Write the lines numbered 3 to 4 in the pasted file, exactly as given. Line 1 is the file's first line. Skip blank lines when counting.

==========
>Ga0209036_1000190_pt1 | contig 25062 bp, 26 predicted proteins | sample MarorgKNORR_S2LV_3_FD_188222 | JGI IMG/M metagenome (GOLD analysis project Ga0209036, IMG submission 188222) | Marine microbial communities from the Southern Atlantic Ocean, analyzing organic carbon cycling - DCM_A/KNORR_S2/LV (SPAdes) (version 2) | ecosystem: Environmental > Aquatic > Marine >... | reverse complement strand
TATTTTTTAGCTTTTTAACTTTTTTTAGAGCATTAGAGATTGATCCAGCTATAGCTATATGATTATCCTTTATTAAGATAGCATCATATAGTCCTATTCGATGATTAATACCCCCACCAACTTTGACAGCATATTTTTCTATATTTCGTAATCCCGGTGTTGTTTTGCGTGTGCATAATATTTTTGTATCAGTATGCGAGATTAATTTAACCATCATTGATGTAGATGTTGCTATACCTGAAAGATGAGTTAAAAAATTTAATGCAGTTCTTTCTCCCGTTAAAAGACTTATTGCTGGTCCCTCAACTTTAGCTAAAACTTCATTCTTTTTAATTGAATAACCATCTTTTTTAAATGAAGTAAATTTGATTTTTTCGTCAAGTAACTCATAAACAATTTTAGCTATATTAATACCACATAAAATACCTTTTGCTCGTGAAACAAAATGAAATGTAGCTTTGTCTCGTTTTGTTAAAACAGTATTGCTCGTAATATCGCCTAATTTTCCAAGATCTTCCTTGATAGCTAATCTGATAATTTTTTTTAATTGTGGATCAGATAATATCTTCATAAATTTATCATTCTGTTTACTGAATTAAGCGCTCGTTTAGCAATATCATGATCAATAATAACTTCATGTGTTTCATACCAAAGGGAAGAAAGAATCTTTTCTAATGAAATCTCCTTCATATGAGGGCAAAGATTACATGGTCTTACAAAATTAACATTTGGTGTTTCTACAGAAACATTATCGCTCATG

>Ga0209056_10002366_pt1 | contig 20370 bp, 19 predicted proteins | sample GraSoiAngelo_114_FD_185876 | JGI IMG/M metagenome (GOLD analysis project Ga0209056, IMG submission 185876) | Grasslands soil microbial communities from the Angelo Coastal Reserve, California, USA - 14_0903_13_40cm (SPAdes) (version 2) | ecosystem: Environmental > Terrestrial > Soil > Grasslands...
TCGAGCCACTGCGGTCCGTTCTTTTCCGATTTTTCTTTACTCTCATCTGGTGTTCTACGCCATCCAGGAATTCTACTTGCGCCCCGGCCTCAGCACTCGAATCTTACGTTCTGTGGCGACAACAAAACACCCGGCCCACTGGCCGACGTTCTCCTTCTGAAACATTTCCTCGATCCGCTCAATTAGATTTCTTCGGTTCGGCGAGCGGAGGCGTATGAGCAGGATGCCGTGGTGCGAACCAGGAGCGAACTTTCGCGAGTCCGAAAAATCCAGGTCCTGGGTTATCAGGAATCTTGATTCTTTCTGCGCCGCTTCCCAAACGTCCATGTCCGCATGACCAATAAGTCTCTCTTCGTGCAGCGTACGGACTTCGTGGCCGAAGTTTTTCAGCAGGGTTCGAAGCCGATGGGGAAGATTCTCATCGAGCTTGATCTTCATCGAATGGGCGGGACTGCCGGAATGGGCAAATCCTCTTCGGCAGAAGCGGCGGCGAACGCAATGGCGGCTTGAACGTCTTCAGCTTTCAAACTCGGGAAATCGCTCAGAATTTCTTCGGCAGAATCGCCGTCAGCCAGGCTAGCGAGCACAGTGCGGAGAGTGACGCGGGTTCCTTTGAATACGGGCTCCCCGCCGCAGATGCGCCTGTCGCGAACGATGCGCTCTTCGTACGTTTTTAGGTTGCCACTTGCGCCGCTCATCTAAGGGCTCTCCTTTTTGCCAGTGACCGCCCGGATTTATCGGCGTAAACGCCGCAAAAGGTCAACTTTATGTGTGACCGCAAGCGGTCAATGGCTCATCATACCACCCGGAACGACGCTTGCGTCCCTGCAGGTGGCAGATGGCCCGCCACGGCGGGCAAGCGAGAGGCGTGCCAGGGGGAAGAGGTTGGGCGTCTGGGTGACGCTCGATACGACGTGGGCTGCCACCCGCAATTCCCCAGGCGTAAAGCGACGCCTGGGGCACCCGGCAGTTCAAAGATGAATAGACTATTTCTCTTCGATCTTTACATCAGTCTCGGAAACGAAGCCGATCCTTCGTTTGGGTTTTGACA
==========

>Ga0209056_10002366_pt1 | contig 20370 bp, 19 predicted proteins | sample GraSoiAngelo_114_FD_185876 | JGI IMG/M metagenome (GOLD analysis project Ga0209056, IMG submission 185876) | Grasslands soil microbial communities from the Angelo Coastal Reserve, California, USA - 14_0903_13_40cm (SPAdes) (version 2) | ecosystem: Environmental > Terrestrial > Soil > Grasslands...
TCGAGCCACTGCGGTCCGTTCTTTTCCGATTTTTCTTTACTCTCATCTGGTGTTCTACGCCATCCAGGAATTCTACTTGCGCCCCGGCCTCAGCACTCGAATCTTACGTTCTGTGGCGACAACAAAACACCCGGCCCACTGGCCGACGTTCTCCTTCTGAAACATTTCCTCGATCCGCTCAATTAGATTTCTTCGGTTCGGCGAGCGGAGGCGTATGAGCAGGATGCCGTGGTGCGAACCAGGAGCGAACTTTCGCGAGTCCGAAAAATCCAGGTCCTGGGTTATCAGGAATCTTGATTCTTTCTGCGCCGCTTCCCAAACGTCCATGTCCGCATGACCAATAAGTCTCTCTTCGTGCAGCGTACGGACTTCGTGGCCGAAGTTTTTCAGCAGGGTTCGAAGCCGATGGGGAAGATTCTCATCGAGCTTGATCTTCATCGAATGGGCGGGACTGCCGGAATGGGCAAATCCTCTTCGGCAGAAGCGGCGGCGAACGCAATGGCGGCTTGAACGTCTTCAGCTTTCAAACTCGGGAAATCGCTCAGAATTTCTTCGGCAGAATCGCCGTCAGCCAGGCTAGCGAGCACAGTGCGGAGAGTGACGCGGGTTCCTTTGAATACGGGCTCCCCGCCGCAGATGCGCCTGTCGCGAACGATGCGCTCTTCGTACGTTTTTAGGTTGCCACTTGCGCCGCTCATCTAAGGGCTCTCCTTTTTGCCAGTGACCGCCCGGATTTATCGGCGTAAACGCCGCAAAAGGTCAACTTTATGTGTGACCGCAAGCGGTCAATGGCTCATCATACCACCCGGAACGACGCTTGCGTCCCTGCAGGTGGCAGATGGCCCGCCACGGCGGGCAAGCGAGAGGCGTGCCAGGGGGAAGAGGTTGGGCGTCTGGGTGACGCTCGATACGACGTGGGCTGCCACCCGCAATTCCCCAGGCGTAAAGCGACGCCTGGGGCACCCGGCAGTTCAAAGATGAATAGACTATTTCTCTTCGATCTTTACATCAGTCTCGGAAACGAAGCCGATCCTTCGTTTGGGTTTTGACA